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Yetter Accepted to Prestigious Cambridge International Security Program

Matthew Yetter, headshot Matthew Yetter, a student at USD, was selected to attend the International Security and Intelligence Programme at Cambridge this summer.

VERMILLION, S.D.—Matthew Yetter, a junior majoring in political science, criminal justice studies and history, was selected to attend the International Security and Intelligence Programme and Conference at Cambridge University in Great Britain this July. At the four-week program, the native of Philadelphia, Pennsylvania, will study with leading practitioners and academics from the security and intelligence worlds.

“What’s exciting is that I will get to hear from experts in the field. That’s not something that is normally available to students,” Yetter said.

The institute is chaired by Richard Dearlove, former head of the Britain’s Secret Intelligence Service (MI6), and will include seminars taught by international security researchers at the University of Cambridge and at other institutions such as the Army Cyber Institute at the United States Military Academy at West Point. A two-day conference near the end of the program will feature additional expert speakers.

Topics covered in the institute include the threats of nuclear proliferation, cyber-attack and terrorism, the impact of revolutions, intelligence collection and how it is used, counter-intelligence and covert action, and the limitations of intelligence. Institute participants will also explore a research theme through a series of “supervisions.” A supervision is a central approach to Cambridge teaching in which an expert guides a small group of students to conduct research-focused work culminating in the production of an extended essay. Yetter has yet to settle on a topic for his research project but is considering the Malayan Emergency, a counter-insurgency fought in Malaysia during the 1950s.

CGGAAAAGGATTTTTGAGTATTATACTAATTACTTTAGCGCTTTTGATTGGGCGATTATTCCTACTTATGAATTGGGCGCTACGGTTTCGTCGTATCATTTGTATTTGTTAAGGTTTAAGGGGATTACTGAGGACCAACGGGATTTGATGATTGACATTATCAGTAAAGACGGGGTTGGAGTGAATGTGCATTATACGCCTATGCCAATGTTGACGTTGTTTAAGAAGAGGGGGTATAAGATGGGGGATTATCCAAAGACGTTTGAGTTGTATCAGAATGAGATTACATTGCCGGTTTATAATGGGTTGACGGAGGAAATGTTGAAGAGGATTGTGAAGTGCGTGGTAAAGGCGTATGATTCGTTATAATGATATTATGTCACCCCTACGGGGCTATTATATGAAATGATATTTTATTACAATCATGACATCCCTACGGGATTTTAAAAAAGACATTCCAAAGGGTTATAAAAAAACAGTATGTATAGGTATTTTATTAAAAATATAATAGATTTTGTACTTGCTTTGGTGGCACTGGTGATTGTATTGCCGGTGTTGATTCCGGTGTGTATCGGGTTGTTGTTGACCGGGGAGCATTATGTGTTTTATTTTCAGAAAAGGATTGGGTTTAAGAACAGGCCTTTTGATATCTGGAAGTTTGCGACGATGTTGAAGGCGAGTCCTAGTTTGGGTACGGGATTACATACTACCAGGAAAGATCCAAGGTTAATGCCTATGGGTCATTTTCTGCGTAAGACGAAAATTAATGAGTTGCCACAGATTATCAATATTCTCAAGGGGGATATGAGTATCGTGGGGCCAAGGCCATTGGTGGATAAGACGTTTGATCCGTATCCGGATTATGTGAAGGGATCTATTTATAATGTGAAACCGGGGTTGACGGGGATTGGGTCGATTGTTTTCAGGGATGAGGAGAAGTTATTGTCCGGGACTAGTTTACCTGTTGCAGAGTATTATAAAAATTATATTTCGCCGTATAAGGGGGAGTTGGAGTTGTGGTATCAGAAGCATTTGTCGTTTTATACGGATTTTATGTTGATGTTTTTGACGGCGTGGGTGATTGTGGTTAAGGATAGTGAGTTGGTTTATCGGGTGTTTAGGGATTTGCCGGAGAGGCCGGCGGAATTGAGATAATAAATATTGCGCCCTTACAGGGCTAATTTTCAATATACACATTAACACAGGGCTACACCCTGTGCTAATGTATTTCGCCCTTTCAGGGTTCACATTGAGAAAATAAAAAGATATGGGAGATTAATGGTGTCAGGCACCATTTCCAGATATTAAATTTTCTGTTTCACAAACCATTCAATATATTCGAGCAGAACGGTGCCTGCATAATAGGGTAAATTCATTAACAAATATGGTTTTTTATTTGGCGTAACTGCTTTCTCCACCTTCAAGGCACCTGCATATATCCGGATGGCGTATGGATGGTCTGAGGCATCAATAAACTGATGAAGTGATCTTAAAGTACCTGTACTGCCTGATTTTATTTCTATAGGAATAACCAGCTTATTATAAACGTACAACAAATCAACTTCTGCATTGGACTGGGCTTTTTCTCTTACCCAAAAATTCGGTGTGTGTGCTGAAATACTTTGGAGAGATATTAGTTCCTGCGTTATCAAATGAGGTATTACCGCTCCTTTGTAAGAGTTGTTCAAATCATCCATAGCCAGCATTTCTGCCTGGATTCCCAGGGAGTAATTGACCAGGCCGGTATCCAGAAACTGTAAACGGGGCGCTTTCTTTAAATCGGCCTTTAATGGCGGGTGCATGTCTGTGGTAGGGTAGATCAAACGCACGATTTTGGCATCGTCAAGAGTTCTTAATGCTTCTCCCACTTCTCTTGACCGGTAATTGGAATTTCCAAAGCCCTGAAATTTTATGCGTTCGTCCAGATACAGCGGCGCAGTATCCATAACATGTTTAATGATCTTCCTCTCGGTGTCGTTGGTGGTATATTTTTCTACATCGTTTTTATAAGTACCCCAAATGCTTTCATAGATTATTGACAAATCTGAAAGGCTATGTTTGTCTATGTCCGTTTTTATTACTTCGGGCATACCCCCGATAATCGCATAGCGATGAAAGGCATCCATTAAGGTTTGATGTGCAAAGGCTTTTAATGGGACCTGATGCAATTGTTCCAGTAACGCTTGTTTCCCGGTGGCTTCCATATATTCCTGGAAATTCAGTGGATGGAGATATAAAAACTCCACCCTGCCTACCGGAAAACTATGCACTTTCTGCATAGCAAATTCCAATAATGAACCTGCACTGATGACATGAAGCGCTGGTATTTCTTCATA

USD's College of Arts & Sciences offers students a top-notch undergraduate liberal arts education in the humanities, social sciences and sciences as well as graduate programs that have earned USD distinction as a research university by the Carnegie Foundation. The college's more than 22,000 alumni include famous journalists, Hollywood screenwriters, novelists, a Nobel Prize winner, South Dakota governors, attorneys, physicians, justices of the state Supreme Court, distinguished university faculty and international humanitarians.


Founded in 1862 and the first university in the Dakotas, the University of South Dakota is the only public liberal arts university in the state, with 202 undergraduate and 84 graduate programs in the College of Arts & Sciences, School of Education, Knudson School of Law, Sanford School of Medicine, School of Health Sciences, Beacom School of Business and College of Fine Arts. With an enrollment of nearly 10,000 students and more than 400 faculty, USD has a 16:1 student/faculty ratio, and it ranks among the best in academics and affordability. USD’s 18 athletic programs compete at the NCAA Division I level.


Hanna DeLange
USD News